A team want to implement a crude file dump backup solution to be used by multiple hosts. They have a remote user on the backup server backupusr that they can SSH/SCP with, with SSH keys setup.

The directory hierarchy on the backup server is:


I would like the backup user to be able to write files into a host directory but not delete files once they are written.
Is there any way of doing this without using xattrs to set to immutable?

I can't get either setgid or a default ACL/mask working because once a file is copied in it is owned by backupusr which can always delete its files.
So I'm probably looking at a way to change owner and then I could use the stickybit.

Any suggestions?

  • 1
    are you looking to prevent scp from clobbering files, or prevent the user from modifying/removing their own files once stored (if say, they logged in and were browsing the directory)? Also worth noting, the permission to delete a file actually comes from being able to write the directory, because you're actually removing the hard link to the inode from the directory, and if no hard links remain then the inode can be reused.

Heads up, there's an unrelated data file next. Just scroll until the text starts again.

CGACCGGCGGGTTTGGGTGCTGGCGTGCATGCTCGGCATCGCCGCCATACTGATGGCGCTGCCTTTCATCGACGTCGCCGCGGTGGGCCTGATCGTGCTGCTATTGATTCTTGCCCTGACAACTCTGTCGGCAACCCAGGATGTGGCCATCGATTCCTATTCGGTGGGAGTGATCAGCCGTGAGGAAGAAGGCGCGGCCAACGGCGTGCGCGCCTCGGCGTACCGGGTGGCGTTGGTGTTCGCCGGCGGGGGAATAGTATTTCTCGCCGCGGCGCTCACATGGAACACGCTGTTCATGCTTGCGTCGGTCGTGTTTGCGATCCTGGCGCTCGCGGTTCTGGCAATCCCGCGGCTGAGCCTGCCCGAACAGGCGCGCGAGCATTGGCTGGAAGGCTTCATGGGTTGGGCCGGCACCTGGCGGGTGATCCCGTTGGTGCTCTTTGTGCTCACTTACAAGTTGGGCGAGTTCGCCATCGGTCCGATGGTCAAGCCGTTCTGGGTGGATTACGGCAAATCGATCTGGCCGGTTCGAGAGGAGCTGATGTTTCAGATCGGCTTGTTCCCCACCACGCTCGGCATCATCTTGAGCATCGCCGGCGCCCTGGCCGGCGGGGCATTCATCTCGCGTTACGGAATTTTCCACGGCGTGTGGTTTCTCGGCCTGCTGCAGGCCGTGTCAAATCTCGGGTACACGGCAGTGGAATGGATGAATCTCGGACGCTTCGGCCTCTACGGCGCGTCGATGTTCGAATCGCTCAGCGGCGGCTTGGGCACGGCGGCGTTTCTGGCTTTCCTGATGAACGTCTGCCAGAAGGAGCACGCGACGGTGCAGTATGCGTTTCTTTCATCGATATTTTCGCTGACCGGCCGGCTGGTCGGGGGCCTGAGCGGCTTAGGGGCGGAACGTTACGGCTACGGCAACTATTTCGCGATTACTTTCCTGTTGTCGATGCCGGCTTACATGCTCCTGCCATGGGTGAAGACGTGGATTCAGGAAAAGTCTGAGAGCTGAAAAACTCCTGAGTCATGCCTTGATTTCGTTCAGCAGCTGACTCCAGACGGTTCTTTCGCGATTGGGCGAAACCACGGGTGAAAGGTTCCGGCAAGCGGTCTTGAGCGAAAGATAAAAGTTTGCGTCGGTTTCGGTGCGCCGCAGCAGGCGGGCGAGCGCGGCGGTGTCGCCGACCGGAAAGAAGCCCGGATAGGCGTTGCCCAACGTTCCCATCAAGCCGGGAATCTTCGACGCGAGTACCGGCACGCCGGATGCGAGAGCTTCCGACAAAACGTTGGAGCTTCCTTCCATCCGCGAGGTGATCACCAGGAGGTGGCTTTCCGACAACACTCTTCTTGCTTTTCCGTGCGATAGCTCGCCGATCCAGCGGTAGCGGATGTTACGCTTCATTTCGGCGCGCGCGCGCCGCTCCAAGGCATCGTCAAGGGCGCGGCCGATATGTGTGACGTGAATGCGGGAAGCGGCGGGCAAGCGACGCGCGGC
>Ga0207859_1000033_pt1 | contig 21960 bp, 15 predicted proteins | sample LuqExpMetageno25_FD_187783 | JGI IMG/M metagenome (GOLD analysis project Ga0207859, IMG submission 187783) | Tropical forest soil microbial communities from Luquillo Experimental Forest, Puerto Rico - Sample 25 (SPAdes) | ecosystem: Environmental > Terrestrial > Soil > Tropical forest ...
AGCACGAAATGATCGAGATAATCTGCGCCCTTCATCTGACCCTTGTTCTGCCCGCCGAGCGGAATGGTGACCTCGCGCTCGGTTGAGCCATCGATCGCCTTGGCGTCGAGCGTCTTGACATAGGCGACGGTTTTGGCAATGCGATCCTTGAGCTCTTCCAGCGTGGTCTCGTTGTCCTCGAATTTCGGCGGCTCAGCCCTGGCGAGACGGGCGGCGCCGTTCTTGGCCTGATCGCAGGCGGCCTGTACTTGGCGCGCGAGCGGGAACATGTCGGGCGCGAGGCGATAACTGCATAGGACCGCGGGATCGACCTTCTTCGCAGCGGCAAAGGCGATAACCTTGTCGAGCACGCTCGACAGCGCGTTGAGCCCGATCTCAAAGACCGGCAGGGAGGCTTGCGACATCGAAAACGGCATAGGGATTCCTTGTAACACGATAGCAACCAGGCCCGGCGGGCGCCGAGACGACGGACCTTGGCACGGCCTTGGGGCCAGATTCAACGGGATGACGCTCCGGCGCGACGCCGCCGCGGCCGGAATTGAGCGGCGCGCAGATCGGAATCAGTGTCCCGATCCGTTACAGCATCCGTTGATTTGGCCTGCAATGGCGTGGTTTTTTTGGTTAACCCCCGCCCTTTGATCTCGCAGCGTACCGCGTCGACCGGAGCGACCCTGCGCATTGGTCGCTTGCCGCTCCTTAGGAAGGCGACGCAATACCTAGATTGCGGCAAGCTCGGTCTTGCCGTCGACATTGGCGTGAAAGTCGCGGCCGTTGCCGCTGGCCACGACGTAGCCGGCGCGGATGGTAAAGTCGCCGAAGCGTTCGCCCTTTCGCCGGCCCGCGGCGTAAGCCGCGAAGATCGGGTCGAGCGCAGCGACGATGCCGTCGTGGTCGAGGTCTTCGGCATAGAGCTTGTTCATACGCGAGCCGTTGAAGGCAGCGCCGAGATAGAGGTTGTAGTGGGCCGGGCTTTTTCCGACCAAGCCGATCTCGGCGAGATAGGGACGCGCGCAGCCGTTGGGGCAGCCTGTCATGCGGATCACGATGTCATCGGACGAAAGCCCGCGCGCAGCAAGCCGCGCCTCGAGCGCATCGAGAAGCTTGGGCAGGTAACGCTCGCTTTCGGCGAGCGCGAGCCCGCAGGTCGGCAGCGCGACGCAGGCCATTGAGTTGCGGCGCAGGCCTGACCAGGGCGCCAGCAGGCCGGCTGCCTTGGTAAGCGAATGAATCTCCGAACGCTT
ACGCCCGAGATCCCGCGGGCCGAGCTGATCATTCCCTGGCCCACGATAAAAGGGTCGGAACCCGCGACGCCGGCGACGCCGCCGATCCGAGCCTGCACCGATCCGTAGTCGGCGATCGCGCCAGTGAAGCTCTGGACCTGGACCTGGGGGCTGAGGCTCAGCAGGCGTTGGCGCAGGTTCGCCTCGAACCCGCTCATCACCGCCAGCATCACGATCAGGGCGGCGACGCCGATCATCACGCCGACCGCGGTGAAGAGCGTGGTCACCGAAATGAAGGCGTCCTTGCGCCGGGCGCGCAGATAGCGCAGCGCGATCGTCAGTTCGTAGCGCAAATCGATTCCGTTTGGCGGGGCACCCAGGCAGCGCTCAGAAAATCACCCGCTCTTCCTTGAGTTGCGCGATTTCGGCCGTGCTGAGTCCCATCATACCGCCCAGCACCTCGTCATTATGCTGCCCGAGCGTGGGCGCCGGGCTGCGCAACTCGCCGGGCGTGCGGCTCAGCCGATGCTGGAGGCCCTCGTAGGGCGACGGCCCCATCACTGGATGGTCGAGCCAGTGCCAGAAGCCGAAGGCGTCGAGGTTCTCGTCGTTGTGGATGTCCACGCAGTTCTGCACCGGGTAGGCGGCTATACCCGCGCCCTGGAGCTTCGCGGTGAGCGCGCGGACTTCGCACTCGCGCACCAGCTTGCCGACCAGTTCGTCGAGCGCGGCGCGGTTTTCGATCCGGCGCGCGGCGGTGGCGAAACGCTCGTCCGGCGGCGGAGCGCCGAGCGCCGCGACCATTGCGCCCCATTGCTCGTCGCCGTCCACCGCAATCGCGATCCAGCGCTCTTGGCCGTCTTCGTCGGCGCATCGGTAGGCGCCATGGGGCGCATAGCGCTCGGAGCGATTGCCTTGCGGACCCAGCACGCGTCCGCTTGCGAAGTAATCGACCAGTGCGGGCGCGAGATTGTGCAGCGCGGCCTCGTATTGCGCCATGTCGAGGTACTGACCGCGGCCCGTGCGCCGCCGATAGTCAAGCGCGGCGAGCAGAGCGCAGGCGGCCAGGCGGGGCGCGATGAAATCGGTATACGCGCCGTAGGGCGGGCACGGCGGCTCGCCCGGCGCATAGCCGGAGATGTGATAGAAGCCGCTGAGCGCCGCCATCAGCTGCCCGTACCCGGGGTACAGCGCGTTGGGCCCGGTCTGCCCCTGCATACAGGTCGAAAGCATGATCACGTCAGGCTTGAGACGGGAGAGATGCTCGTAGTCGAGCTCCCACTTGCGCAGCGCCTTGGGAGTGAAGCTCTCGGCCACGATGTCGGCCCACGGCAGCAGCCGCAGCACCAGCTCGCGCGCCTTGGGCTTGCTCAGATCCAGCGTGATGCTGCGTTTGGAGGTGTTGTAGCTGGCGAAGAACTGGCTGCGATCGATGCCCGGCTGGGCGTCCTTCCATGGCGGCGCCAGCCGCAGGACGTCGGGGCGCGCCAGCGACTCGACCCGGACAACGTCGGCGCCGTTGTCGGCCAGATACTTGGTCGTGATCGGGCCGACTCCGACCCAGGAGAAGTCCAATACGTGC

– Centimane
    Jun 6 '16 at 16:10
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  • @Dave Looking to prevent the user from modifying/removing their own files once stored. I knew write was required but thanks for the additional detail about the inode... a good one for an interview ;)
    – batfastad
    Jun 6 '16 at 19:45
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    @batfastad I haven't worked with ACLs before, but it looks as though they would still pair writing and deleting as a single permission. I assume you don't want the user to be able to modify the file once copied over (else they could copy over an empty file, which is essentially deleting). In which case your best bet would be for the user to not own the files they transfer. You could either use a different transfer service (maybe ftp? or maybe http) that would receive the file and store it as its own user, or have a cronjob that copies files from a temp location to the actual (probably worse)
    – Centimane
    Jun 7 '16 at 10:42
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    @batfastad cron ... chown might be simpler, but is not as intuitive. Probably even better would be to automate the backups entirely, and have the a backup user with a cronjob to perform the scp/rsync. Unless backups are needed on an intermittent basis. Even if they are needed on an intermittent basis, a script that can only be run as the backup user and a sudo permission could be the way to go.
    – Centimane
    Jun 7 '16 at 14:25

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